The central banks cannot risk the economy for coming to a grinding halt. There are real businesses with real needs. We need money to keep our suppliers and customers humming along (read ABCP: The Alphabet Soup).
Illuminating us further, the Tribune goes on to write, “Central banks have so far bet that by providing liquidity, they buy time for other issues, like the creditworthiness of banks and their exposure to sub prime lending in the United States, to work themselves out.”
Hmm, even more interesting.
In the meantime, the central banks are acting as Santa Claus. That is a far superior role than that taken on by Ben Bernanke – the Chairman of the US Federal Reserve. Chairman Bernanke was reported to have said that he was willing to fly in a helicopter to drop money if that was what would help support the US economy.
Santa, as we know, glides mysteriously and also uses a more eco-friendly vehicle. Helicopter Ben – as he is fondly known in the market – needs to buy expensive aviation fuel and adds to global warming when he does his rescue act.
Whatever the vehicle, and whether they are compliant with Euro IV emission norms or not is hardly the issue. The action is the same: Flood the world with more money and pray.
Alan Greenspan, by his lenient actions and savior of the big Wall Street firms and banks prompted the phrase “Greenspan put option” –if anything went wrong, make a phone call to Alan and he will bail you out.
Ben Bernanke is “Helicopter Ben” and willing to throw money wherever it is needed and whenever it is needed.
The ECB has now given a new lease of life to the avatar of Santa Claus.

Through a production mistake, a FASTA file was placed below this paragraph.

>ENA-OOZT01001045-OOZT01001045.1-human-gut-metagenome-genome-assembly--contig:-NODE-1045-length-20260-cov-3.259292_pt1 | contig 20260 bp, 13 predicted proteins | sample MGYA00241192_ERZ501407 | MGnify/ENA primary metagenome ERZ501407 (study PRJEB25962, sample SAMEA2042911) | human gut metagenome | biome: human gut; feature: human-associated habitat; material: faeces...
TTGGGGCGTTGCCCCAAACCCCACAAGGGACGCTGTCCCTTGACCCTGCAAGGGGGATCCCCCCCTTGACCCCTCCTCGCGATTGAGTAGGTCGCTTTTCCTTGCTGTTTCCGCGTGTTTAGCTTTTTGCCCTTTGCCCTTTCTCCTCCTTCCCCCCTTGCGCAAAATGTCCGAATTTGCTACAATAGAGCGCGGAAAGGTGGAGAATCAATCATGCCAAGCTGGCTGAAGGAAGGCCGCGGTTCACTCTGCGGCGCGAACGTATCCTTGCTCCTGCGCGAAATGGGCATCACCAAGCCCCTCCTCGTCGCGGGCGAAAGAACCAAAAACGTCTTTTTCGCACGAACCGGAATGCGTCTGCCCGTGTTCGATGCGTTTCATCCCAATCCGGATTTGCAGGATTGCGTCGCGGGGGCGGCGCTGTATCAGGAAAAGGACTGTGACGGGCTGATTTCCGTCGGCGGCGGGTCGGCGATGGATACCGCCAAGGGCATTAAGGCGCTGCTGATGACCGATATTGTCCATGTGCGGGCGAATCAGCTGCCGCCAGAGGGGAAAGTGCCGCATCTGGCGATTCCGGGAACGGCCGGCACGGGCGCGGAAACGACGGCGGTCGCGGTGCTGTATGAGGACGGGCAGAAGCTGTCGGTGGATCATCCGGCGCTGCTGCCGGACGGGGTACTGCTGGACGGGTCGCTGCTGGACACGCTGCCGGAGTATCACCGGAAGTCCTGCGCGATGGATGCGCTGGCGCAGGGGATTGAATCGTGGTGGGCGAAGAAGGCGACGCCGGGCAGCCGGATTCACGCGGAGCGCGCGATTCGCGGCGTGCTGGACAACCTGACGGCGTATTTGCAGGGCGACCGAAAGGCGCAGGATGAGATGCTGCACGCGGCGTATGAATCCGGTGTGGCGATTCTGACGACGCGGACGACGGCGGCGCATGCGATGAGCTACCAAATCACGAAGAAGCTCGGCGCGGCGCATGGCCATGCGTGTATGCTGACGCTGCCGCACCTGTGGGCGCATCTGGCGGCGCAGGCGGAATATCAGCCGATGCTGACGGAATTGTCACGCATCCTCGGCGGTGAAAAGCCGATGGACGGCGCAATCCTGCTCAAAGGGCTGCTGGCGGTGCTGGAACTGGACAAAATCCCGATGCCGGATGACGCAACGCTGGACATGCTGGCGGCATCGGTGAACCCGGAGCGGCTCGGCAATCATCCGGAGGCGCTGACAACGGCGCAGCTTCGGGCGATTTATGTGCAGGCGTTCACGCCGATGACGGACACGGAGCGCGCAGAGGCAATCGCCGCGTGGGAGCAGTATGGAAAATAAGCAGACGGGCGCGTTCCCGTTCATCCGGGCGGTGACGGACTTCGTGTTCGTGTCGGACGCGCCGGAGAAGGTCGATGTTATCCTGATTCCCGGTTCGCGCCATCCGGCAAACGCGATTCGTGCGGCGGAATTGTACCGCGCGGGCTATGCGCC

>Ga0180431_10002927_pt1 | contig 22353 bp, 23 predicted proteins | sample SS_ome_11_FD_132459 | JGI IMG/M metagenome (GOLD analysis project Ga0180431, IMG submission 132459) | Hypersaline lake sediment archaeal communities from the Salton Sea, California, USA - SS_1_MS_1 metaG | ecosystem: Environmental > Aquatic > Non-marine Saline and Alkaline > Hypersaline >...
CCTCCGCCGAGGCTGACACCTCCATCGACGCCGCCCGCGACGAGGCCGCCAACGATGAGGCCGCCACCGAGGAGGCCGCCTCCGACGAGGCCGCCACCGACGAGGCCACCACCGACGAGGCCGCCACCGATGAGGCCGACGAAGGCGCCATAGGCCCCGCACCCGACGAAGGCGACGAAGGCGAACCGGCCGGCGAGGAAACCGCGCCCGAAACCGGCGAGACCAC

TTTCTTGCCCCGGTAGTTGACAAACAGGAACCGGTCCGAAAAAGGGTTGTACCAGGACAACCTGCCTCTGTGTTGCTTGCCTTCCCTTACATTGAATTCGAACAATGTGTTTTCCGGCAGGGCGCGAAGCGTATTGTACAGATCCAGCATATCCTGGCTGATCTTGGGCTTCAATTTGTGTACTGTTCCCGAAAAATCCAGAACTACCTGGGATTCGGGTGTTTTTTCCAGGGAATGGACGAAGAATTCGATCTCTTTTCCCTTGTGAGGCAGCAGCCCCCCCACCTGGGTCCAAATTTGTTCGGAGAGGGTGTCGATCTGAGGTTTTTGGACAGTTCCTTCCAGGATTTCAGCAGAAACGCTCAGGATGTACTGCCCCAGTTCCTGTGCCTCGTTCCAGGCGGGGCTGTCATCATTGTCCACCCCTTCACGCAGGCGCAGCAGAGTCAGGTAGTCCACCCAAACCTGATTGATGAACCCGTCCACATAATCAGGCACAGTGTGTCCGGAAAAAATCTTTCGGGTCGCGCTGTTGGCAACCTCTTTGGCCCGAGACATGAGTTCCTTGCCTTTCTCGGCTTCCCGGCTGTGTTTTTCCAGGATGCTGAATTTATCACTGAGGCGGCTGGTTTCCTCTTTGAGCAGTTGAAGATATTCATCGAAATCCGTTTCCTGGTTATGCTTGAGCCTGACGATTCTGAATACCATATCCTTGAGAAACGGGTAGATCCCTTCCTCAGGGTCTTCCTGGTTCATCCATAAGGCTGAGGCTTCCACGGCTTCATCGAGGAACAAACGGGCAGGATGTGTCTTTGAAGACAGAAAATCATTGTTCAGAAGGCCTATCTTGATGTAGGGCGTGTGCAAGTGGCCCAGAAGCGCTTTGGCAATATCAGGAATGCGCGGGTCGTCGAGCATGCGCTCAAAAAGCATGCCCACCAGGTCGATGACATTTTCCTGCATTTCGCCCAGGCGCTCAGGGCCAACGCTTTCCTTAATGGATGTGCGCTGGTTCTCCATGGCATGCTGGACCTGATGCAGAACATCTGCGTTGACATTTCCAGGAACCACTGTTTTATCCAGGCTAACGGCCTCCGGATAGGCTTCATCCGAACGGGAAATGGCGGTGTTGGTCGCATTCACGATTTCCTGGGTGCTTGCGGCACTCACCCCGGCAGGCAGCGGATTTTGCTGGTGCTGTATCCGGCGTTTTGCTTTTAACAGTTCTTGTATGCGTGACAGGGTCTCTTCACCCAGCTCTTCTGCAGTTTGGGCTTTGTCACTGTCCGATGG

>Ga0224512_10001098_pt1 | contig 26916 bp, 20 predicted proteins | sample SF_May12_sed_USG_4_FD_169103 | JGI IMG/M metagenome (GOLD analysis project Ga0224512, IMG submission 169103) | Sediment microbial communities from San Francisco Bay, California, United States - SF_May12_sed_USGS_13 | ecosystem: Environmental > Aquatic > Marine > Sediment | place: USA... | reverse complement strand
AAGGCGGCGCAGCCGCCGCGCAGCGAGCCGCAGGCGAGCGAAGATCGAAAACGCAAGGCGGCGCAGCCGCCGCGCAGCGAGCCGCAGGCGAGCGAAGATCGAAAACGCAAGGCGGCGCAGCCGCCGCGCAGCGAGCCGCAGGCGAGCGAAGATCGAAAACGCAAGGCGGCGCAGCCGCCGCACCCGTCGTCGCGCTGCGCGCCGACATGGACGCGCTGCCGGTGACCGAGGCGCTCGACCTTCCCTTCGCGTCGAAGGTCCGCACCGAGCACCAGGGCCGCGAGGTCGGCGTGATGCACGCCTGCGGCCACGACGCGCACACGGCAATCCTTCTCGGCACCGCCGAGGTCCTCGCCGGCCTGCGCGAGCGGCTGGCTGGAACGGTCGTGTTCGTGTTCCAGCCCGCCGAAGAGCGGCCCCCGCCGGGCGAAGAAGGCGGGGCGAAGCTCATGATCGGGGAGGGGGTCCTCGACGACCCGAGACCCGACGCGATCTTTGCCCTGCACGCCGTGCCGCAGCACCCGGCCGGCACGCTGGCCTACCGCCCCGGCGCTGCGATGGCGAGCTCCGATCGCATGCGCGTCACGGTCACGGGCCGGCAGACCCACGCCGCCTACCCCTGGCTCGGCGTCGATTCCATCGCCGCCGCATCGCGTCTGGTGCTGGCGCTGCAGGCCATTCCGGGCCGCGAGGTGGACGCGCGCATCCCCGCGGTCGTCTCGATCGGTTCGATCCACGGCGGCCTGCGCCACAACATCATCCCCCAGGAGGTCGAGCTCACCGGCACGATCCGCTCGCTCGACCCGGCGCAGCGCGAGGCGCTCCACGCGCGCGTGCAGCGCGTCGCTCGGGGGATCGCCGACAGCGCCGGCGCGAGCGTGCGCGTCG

The difference between these saints, rescuers, and Santa re-borns is that their gifts tend to end up with the folks who caused the mess in the first place. So, the CEO of Merrill Lynch leaves in disgrace with a pay out of USD 161 million. The Merrill stock is down - 40%. The CEO of Lehman gets USD 30 million in a “record year” when the stock is down - 21%. We have nothing against these 2 firms – they represent the business of money. Actually the jugal-bandi of money and politics. A model that India is trying hard to emulate. While we have had that model in India for decades, there is scope for perfecting it. Politician and businessmen run India’s economy into the ground for a few decades living off the ration mentality of the license raj. Now they can do it all above board. With rising market caps and possible pay-backs for favours being given via shares in businesses and real estate projects.
Who knows where the world is going? The central banks in the developed world don’t have a clue. The politicians everywhere tend not to focus on issues that matter until it is time for an election – or it is too late.
But don’t let this spoil your holiday mood. Enjoy your Christmas. The folks who got their exit pay checks for causing a world-wide financial crisis will certainly enjoy their holiday season.